On whether the registry has been a success:
Just 11 per cent of Canadians think the Canadian Firearms Registry has been successful in preventing crime in Canada, while 32 per cent believe it has had no effect in crime, and 46 per cent brand the effort as unsuccessful.
Part of this is the "boondoggle" effect, but it also speaks to a complete failure in justifying this initiative.
When asked if the registry should be abolished, the results might surprise some:
Half of respondents (51%) support scrapping the long gun registry, while one-third (34%) disagree.
Support for abandoning the registry surpasses the 50 per cent mark in every Canadian province, with the exception of Quebec.
Some regional breakdowns, in Ontario it's 54%-29%, which is actually more than B.C at 50%-30%. Atlantic Canada has it 68%-27%, the other provinces predictable results. In Quebec, the exact opposite, 56% want the registry, 31% want it scrapped.
A pretty clear margin support abolishing the registry. When you breakdown the rural/urban split, you find more rural residents support abolition, but urban voters reject it as well:
Do you support or oppose scrapping the long gun registry?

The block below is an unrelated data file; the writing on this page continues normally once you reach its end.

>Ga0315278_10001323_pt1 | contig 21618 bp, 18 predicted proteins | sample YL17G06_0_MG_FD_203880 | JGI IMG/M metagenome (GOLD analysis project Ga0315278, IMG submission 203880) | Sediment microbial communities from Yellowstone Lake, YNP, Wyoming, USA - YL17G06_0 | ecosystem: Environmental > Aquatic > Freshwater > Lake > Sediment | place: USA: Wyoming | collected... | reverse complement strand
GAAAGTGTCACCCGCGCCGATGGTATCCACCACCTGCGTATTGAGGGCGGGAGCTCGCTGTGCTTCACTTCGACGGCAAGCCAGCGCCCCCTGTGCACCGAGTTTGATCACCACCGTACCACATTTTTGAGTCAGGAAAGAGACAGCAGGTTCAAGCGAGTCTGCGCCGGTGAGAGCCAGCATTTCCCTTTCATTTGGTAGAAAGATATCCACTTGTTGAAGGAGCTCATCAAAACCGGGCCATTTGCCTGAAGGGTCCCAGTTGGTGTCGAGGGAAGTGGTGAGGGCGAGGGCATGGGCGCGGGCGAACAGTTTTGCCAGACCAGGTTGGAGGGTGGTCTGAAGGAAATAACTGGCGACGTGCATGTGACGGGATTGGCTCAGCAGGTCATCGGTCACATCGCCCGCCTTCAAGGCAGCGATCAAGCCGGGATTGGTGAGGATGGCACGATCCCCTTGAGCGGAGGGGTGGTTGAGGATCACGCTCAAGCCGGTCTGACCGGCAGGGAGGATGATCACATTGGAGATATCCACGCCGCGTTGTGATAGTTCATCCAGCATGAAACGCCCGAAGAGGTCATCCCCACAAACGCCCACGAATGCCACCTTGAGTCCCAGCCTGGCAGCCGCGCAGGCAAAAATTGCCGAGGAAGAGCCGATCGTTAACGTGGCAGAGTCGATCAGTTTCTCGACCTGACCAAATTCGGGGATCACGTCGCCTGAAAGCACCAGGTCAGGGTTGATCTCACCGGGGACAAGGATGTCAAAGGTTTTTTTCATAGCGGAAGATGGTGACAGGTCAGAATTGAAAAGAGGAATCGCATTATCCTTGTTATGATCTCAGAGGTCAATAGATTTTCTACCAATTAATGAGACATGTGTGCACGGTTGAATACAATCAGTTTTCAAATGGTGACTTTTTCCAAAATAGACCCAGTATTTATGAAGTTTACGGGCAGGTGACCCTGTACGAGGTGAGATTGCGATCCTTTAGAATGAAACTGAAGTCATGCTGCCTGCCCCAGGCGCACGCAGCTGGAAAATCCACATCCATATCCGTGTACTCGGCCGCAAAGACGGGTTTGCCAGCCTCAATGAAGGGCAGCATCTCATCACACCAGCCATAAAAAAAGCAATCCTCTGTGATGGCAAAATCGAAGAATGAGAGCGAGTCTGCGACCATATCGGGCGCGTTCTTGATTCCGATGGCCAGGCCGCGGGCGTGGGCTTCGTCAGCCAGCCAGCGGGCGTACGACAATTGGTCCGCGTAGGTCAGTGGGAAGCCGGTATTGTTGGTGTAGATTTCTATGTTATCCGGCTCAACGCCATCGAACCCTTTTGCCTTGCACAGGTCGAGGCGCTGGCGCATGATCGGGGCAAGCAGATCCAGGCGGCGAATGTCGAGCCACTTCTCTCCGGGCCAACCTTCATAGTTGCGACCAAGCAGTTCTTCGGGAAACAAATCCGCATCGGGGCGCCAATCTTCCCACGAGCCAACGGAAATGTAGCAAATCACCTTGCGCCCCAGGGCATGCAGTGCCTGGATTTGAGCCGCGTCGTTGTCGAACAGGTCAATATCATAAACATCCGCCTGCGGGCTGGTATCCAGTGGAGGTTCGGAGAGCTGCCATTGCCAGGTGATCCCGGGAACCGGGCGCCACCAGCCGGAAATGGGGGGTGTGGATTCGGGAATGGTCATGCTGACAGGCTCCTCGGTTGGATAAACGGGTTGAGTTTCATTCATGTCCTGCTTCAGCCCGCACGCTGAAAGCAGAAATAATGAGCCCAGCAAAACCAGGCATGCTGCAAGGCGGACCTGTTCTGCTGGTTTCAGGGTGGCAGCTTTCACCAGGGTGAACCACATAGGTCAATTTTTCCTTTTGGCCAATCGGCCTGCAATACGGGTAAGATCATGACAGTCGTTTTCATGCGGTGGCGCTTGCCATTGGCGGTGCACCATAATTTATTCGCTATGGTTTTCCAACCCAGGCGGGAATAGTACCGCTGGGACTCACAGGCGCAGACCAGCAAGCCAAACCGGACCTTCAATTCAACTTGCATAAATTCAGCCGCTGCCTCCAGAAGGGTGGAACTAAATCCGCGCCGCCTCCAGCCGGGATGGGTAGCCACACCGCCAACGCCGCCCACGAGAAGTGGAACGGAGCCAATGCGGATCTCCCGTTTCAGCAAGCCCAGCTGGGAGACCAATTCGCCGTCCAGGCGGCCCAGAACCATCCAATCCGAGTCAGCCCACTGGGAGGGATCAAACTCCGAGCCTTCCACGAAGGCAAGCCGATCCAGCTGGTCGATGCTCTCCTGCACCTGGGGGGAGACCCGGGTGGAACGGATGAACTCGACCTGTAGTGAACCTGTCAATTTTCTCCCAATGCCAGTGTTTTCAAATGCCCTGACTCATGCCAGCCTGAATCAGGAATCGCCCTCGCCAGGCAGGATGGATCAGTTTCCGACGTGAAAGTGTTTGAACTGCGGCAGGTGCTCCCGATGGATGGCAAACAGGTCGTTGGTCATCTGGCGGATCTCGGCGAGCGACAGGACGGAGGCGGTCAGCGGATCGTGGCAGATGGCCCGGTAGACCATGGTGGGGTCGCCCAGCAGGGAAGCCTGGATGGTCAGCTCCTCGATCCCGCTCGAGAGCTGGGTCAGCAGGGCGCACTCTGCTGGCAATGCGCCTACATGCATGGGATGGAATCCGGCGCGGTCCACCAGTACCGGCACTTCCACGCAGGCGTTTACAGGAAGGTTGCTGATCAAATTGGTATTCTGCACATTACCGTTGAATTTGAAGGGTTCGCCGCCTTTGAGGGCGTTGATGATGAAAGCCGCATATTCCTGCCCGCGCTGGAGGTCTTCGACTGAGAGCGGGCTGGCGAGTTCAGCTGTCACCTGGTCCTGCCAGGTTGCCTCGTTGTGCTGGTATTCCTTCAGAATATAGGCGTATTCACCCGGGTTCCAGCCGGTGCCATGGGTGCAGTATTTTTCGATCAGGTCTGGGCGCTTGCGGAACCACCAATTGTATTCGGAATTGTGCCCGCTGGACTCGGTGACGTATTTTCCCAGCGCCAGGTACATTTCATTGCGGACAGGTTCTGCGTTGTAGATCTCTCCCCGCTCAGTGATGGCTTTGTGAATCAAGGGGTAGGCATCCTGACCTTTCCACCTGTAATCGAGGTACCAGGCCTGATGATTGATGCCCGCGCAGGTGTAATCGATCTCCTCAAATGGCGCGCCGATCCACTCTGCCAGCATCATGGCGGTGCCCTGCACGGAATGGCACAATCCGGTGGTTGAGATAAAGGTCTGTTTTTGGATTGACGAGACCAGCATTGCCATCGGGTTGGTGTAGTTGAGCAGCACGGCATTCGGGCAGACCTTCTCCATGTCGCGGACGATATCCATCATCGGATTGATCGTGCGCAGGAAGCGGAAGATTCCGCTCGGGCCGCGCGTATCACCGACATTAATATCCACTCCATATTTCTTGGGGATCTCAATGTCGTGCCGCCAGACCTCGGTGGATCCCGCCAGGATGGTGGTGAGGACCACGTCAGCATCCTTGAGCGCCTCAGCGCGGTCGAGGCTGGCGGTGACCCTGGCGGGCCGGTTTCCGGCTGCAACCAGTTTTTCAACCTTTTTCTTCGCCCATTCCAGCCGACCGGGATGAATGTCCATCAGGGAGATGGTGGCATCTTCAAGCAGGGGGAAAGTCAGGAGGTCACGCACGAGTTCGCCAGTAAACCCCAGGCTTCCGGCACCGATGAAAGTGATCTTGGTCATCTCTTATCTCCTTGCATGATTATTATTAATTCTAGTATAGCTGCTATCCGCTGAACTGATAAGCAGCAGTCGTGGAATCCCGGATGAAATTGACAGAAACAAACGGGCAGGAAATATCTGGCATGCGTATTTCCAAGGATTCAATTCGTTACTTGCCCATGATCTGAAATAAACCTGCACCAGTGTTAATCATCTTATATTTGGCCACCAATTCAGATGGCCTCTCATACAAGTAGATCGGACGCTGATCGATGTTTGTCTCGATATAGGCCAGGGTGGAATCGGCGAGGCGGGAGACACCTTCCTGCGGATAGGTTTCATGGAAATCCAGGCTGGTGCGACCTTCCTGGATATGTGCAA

don't know 14%
don't know 15%
In line with the results from the HD poll, the supposed "split" isn't near as pronounced as people assume, given the rhetoric. Only when the general question of gun ownership legality is asked, do we see the traditional "divide".
What is also surprising, a full 80% of respondents think gun crime is serious, which highlights a resistance to the gun registry as a vehicle to deal with this issue.
Using the two polls in tandem, there doesn't seem to be much public backlash to scrapping the registry. In fact, proponents could argue its abolishment would reflect public will, no matter where people reside, with the obvious exception being Quebec. Even on that score, the Bloc failed to get any traction on this issue in the recent by-elections, so it might not "stir" as hoped.
People can dismiss polls all day long, but I guarantee you that all the people who make decisions in this country don't (whether that is a good thing or not, another matter entirely). What will be interesting to see, do the Liberals and NDP offer up "symbolic" resistance as this legislation moves forward, or do they fight hard to keep it?